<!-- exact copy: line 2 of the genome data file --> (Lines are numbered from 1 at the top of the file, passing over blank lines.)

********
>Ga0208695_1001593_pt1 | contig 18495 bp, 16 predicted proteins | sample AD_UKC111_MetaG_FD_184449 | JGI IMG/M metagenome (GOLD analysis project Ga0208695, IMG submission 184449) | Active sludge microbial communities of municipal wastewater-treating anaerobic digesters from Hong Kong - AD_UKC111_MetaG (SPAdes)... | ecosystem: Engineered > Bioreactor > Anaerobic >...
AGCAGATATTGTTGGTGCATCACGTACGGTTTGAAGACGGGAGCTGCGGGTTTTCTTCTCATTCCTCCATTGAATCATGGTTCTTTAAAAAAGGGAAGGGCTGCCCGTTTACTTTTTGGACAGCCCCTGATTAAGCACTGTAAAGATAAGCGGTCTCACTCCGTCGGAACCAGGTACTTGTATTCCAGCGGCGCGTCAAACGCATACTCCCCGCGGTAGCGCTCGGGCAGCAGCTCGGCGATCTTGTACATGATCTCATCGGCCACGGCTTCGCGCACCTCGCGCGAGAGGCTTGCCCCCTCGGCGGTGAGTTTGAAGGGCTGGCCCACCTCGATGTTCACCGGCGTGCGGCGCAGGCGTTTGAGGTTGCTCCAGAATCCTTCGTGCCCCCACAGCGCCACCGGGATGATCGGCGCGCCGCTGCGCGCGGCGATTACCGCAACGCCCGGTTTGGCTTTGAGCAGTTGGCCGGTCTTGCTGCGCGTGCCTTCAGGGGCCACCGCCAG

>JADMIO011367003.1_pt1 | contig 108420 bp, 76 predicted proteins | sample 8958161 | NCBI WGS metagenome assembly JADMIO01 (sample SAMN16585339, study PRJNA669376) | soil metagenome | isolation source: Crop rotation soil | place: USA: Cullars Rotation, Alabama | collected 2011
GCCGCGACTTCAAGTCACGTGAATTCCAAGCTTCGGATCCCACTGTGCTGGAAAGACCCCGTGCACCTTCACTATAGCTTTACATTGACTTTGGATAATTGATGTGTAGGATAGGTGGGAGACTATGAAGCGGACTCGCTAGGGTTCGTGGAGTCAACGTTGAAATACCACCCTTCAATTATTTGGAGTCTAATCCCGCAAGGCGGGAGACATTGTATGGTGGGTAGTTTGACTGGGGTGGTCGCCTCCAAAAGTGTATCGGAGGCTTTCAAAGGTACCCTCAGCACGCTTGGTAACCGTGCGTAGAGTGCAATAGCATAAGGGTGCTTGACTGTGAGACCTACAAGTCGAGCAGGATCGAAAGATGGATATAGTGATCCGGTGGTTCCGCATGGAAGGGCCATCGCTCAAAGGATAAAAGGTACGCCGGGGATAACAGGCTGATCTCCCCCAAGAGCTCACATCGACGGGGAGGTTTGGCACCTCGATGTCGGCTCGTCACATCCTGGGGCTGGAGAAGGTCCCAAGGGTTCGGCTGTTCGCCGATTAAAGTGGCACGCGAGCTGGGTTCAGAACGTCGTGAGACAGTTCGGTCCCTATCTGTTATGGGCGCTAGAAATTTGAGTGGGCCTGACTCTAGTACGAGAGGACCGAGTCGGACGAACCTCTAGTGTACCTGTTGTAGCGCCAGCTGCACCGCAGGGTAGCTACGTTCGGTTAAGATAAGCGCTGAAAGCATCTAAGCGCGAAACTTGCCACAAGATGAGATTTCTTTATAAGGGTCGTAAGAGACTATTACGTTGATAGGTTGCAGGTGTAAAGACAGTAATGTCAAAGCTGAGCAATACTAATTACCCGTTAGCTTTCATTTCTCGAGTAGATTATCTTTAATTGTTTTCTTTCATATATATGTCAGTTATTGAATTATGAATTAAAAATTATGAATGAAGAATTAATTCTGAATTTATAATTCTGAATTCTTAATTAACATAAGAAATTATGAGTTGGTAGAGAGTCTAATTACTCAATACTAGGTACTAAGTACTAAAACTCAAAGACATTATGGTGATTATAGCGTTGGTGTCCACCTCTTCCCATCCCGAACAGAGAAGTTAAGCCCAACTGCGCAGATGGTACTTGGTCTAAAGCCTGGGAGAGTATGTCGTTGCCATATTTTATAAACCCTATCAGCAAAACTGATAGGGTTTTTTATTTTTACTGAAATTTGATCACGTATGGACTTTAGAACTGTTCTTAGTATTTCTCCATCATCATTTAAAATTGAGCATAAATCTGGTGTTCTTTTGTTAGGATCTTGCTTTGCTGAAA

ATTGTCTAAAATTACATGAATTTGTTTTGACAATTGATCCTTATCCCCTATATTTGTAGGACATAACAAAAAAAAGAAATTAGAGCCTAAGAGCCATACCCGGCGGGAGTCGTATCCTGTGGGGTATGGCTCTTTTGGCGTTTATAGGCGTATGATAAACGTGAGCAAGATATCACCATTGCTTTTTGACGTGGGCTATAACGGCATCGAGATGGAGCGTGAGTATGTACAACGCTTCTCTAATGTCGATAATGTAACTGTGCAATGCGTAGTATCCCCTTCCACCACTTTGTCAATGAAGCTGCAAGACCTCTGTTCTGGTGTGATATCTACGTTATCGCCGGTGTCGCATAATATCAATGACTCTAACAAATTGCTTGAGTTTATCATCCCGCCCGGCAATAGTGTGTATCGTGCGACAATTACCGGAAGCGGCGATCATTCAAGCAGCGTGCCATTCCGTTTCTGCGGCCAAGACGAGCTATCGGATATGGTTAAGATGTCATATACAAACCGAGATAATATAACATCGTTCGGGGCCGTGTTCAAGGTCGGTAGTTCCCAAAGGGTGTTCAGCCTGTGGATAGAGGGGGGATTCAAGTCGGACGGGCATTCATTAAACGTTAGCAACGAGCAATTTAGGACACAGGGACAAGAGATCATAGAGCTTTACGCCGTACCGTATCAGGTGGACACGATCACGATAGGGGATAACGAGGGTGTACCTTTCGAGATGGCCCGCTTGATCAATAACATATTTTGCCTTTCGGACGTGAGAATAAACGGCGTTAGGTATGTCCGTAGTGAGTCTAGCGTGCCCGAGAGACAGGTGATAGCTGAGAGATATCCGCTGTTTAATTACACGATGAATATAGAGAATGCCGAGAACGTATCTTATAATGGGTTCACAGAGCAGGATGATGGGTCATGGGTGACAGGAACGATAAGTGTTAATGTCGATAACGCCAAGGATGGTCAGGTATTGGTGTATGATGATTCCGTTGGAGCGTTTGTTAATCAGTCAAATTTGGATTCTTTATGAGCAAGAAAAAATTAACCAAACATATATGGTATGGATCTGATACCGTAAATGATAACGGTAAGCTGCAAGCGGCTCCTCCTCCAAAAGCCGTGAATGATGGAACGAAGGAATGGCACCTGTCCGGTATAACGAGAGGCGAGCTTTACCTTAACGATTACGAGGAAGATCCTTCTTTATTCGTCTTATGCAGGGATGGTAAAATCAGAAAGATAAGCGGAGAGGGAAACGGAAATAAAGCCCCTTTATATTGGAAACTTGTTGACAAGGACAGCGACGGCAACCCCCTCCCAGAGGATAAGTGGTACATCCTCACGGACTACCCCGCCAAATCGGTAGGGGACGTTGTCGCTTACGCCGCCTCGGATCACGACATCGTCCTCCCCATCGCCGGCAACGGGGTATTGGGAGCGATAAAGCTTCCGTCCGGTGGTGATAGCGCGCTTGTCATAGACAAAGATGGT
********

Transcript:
AGCAGATATTGTTGGTGCATCACGTACGGTTTGAAGACGGGAGCTGCGGGTTTTCTTCTCATTCCTCCATTGAATCATGGTTCTTTAAAAAAGGGAAGGGCTGCCCGTTTACTTTTTGGACAGCCCCTGATTAAGCACTGTAAAGATAAGCGGTCTCACTCCGTCGGAACCAGGTACTTGTATTCCAGCGGCGCGTCAAACGCATACTCCCCGCGGTAGCGCTCGGGCAGCAGCTCGGCGATCTTGTACATGATCTCATCGGCCACGGCTTCGCGCACCTCGCGCGAGAGGCTTGCCCCCTCGGCGGTGAGTTTGAAGGGCTGGCCCACCTCGATGTTCACCGGCGTGCGGCGCAGGCGTTTGAGGTTGCTCCAGAATCCTTCGTGCCCCCACAGCGCCACCGGGATGATCGGCGCGCCGCTGCGCGCGGCGATTACCGCAACGCCCGGTTTGGCTTTGAGCAGTTGGCCGGTCTTGCTGCGCGTGCCTTCAGGGGCCACCGCCAG